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Cyberpunk: Edgerunners - Neon Drenched Nihilism

[The following essay contains SPOILERS; YOU HAVE BEEN WARNED!]

You either lose your mind or die. No in between.

That quote is Cyberpunk: Edgerunners in a nutshell. Elaborating on the themes established in CD Projekt Red’s open-world FPS (itself an adaptation of Mike Pondsmith’s classic tabletop RPG), Studio Trigger’s tie-in anime represents the very best that this niche sci-fi subgenre has to offer. Over the course of ten lean, mean episodes, director Hiroyuki Imaishi paints a neon-drenched, nihilistic nightmare of capitalism gone awry—a feast for the eyes… and a bullet straight to the viewer’s morale.

In the show’s setting of Night City—which one character, observing from the outskirts, describes as resembling a “cage made out of light”—true equality prevails... insomuch as everyone is utterly insignificant. From the average working stiff struggling from paycheck to paycheck (and when your in-home washing machine requires a monthly licensing fee, every penny is precious) to the mid-level desk jockey desperate to claw his way to the top of the social ladder, the decaying metropolis’ economy is intentionally designed to fail, fueled by thwarted ambition. As long as its residents dream of owning things that they’ll never be able to afford, the cogs of the system keep on turning, benefitting only a privileged few—and grinding the rest into a fine paste that lubricates the machinery.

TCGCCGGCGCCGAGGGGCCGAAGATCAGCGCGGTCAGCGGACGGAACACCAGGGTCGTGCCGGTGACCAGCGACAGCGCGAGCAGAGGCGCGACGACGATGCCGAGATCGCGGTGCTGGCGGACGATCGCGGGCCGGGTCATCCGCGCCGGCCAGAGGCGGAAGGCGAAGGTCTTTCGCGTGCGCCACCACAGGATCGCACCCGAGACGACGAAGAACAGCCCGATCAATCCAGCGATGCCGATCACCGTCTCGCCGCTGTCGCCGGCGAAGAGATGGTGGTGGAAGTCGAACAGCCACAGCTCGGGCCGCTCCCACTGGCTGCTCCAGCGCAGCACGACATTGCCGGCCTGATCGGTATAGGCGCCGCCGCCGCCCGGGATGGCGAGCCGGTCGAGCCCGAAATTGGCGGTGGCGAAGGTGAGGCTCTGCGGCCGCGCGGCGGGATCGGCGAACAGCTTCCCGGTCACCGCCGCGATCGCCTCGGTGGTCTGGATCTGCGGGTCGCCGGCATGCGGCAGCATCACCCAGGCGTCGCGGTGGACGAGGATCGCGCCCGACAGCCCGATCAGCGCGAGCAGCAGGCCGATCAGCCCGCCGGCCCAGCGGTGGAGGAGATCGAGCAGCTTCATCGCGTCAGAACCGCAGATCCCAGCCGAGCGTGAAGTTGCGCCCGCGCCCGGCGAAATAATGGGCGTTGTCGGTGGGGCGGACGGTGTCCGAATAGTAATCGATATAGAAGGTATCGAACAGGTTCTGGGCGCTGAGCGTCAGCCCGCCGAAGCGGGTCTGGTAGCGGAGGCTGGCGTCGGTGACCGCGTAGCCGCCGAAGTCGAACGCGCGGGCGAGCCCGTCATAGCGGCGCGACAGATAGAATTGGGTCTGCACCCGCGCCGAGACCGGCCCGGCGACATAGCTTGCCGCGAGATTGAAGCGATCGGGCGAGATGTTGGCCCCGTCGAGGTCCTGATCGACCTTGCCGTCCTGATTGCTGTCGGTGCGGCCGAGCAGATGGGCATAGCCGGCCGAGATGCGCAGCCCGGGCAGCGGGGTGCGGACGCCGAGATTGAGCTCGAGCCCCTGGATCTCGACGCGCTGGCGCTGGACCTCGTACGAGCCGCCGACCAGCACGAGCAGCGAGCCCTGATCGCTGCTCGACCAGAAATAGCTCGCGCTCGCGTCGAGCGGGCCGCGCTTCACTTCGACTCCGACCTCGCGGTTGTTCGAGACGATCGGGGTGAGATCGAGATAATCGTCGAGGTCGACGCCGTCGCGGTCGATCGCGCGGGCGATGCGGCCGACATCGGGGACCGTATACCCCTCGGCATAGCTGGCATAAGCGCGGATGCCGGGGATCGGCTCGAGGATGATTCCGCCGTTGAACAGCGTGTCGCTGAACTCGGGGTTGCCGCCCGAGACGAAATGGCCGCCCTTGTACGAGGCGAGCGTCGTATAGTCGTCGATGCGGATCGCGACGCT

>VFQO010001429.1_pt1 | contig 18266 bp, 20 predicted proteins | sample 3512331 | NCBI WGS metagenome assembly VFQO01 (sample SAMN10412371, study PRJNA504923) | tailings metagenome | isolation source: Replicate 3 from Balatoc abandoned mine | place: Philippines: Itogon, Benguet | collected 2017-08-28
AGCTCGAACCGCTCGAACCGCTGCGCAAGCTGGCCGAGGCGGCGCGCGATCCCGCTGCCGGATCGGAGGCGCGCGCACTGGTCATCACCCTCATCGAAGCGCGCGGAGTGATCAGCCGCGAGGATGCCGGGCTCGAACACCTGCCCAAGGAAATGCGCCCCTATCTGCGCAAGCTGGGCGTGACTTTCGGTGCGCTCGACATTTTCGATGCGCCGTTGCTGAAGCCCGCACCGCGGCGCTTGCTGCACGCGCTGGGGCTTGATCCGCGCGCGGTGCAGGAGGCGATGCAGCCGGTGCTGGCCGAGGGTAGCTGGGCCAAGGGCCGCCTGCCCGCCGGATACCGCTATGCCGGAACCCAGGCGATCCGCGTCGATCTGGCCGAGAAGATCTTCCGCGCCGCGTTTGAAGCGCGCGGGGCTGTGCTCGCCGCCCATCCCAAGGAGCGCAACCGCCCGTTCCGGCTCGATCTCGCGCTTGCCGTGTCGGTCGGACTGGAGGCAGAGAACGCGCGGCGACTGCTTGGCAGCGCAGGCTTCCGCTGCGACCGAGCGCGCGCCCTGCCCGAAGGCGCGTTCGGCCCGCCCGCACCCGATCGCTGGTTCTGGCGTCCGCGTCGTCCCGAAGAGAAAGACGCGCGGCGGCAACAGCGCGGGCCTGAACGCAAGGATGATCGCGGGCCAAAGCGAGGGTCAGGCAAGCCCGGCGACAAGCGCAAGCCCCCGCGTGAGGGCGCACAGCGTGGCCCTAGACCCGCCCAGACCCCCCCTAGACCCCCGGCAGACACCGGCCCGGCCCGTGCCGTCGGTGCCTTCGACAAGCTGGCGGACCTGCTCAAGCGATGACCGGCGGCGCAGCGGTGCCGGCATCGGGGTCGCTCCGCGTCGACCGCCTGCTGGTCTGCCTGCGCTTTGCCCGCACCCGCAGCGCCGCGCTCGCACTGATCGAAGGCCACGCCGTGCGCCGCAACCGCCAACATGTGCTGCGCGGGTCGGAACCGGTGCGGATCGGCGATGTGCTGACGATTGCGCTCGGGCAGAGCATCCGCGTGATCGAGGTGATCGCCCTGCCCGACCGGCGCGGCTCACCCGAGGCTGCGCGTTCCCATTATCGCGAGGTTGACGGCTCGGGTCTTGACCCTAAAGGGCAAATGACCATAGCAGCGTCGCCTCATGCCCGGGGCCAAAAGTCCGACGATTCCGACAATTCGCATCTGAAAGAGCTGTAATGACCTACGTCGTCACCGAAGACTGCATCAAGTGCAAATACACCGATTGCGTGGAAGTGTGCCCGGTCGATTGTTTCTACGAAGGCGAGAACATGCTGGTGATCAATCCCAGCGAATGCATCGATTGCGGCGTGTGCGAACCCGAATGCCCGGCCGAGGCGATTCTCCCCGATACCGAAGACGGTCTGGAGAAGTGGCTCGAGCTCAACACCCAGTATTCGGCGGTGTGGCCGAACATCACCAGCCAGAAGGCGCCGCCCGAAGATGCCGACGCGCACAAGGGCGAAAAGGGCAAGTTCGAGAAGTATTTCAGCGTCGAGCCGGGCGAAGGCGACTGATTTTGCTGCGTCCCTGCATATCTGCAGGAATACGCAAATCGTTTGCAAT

On the fringes of this broken society lurk the eponymous Edgerunners—cybernetic mercenaries that sell their deadly skills to the highest bidder. In theory, these “freelancers” personify the counterculture, sticking it to “The Man” by making money on their own terms. In practice, however, their independence is entirely illusory; they’re corporate stooges in all but name, exploited to commit acts of sabotage, subterfuge, espionage, and murder on behalf of the wealthy elite. And because they don’t appear on any official company payroll, they’re totally expendable.

When death comes for our protagonists, it arrives without glamor, fanfare, or ceremony, striking abruptly and brutally; even those with the richest backstories and most sympathetic of motivations are mercilessly snuffed out, their goals reduced to a gory pile of viscera and shattered chrome. This is, of course, consistent with the source material, in which cocktails are named after “heroes” not to celebrate their accomplishments, but rather to commemorate how spectacularly they flatlined.

You don’t make a name as a cyberpunk by how you live. You’re remembered by how you die.

And if you think you’re “special” enough to escape such a grim fate… well, you’re just plain delusional, choom.

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